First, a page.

Once we reached the foothills, it was an uninteresting and flat drive into the Marrakech. We knew we had reached the city when we started seeing golf courses and pink hotels. Our driver informed us that the city itself has over 50 golf courses with each resort having their own, plus the royal golf course that is a public course.

The reason it is named the Royal Golf Course is because the previous king was an adamant golfer, not as I assumed that it was reserved for those who are of the royal entourage.

Since I’m more comfortable with our driver by this point, I started asking more questions about the monarchy. Finally, he said “Michelle, I cannot answer these questions.” This is not the first time he’s ignored or sidestepped a question I’ve asked, which doesn’t offend me.

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Laundry time

After all, I’m pretty sure I’m still violating norms and certain ways things are handled here without realizing it. However, I have gained more grasp of saying hello and thank you in Arabic, as well as how to navigate without too many overt issues.

As we moved further into the city, I could sense how Marrakech is unlike anywhere else we’ve been so far. First, there are far more tourists and tour buses here, and the tourists do very little to adapt how they dress or act. Second, the entire vibe is an urban, bustling modern city vibe.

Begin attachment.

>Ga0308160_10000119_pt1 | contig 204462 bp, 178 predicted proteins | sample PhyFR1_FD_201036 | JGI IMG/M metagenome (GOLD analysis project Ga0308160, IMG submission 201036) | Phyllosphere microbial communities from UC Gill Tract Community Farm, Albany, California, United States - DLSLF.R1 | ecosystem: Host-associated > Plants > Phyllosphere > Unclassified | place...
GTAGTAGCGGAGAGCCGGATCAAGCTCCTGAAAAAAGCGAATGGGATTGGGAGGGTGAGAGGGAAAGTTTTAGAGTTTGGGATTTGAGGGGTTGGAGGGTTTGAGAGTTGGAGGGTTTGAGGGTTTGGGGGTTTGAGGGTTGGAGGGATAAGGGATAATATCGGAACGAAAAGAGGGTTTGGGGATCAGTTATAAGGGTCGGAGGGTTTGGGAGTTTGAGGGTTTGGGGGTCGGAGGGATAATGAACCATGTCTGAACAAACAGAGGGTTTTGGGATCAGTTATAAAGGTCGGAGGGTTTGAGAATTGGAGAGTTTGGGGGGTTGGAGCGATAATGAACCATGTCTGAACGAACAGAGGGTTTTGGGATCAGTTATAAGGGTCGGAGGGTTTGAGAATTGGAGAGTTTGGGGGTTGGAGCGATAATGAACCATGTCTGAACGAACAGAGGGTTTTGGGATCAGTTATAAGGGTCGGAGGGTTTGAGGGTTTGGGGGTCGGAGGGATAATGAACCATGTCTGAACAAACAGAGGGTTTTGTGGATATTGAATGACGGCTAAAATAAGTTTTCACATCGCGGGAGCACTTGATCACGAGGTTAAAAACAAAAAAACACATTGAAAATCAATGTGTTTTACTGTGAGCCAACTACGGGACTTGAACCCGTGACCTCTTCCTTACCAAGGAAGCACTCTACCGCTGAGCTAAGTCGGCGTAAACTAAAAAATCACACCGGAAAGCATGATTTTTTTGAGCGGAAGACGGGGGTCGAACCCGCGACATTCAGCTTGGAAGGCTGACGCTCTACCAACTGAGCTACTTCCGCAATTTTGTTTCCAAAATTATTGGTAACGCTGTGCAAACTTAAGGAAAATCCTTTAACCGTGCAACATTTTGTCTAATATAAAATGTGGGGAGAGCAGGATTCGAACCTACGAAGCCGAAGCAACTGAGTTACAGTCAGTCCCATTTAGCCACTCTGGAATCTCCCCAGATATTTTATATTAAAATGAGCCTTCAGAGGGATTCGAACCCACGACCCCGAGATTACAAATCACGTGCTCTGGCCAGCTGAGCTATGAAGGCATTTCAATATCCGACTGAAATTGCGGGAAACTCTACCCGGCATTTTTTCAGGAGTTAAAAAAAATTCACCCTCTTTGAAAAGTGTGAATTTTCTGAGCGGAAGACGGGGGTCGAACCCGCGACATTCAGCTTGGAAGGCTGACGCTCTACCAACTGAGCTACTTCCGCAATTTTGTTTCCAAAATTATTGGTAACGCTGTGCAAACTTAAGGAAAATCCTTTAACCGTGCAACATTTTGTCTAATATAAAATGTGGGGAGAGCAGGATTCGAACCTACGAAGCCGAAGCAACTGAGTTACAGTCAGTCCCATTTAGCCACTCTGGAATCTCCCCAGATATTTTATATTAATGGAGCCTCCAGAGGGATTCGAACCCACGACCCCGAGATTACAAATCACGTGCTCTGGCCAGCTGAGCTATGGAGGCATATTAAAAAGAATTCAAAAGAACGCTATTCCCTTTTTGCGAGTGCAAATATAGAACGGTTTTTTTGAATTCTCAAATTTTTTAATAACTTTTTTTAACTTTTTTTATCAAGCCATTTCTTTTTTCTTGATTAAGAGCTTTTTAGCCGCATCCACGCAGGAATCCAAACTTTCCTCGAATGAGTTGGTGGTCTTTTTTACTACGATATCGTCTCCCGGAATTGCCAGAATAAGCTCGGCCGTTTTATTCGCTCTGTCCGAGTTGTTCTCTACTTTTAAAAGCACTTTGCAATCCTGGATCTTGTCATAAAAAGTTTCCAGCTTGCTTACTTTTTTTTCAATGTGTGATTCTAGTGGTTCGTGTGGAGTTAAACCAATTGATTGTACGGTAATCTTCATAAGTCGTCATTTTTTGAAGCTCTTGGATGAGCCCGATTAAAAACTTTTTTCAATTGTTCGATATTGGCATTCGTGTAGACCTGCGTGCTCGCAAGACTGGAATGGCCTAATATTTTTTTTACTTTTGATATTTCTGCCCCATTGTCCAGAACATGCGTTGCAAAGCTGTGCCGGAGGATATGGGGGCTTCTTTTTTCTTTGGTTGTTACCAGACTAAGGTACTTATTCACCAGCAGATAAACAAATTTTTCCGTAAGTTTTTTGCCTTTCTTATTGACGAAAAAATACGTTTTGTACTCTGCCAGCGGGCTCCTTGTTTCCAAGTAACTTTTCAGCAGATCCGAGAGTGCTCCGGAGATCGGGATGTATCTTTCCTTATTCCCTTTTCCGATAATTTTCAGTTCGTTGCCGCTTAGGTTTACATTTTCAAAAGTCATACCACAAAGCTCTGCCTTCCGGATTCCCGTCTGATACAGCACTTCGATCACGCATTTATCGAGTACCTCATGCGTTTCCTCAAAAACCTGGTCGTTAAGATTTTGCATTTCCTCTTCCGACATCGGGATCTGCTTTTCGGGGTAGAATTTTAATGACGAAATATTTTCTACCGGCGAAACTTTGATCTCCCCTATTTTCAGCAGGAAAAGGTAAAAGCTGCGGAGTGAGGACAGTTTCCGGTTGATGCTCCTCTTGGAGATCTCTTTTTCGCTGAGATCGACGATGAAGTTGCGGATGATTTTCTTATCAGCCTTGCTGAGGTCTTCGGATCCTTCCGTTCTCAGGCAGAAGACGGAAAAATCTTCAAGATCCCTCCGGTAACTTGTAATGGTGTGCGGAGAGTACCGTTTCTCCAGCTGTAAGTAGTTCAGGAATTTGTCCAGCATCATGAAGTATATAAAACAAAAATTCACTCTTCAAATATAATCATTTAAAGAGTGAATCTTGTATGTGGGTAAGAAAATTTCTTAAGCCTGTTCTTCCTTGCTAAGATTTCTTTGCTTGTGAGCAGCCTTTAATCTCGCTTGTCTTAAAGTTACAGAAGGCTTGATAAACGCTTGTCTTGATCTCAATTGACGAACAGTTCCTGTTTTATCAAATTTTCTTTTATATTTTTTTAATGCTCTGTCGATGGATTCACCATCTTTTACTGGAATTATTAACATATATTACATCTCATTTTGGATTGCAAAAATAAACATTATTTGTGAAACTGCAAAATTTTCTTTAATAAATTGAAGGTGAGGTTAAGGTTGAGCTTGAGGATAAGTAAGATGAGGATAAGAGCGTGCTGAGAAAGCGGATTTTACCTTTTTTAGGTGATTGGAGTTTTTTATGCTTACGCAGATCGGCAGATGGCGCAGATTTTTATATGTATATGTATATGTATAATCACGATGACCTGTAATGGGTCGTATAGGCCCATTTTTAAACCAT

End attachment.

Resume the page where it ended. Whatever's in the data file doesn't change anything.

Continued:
While my sentimentality seems to be solidly in Fez, I can see Marrakech will be where I can come into my own as far as comfort and self direction.

In fact, other than our guided tour tomorrow, our plan is to forgo the additional six hours of driving to the seaport of Essaouira and focus on meandering the souks (markets). Our travel companion has wanted to wander and shop for almost the entire trip, and it appears in Marrakech we will be allowed the freedom to move at will.

And if we aren’t allowed, I will take it. Tonight I googled a map of the old city and where we are located, and I’ve been marking landmarks since our walk into the medina. At this point, I will pop any bubble so I can get some wandering in.

Washing Off Peace in an Oasis

April 12, 2019

“I want to quit my job,” he says through the crackling of shaky wifi.

I pause for a beat, then ask, “and do what?”

“I don’t know. Not work. Not have stress,” he replies.

The bottom of my heart has been sliced open, and blood is draining into my stomach. “Do you want me to find a full-time job and you can quit?” I ask around the olive pit that just formed in my throat.

“I don’t know,” he replies.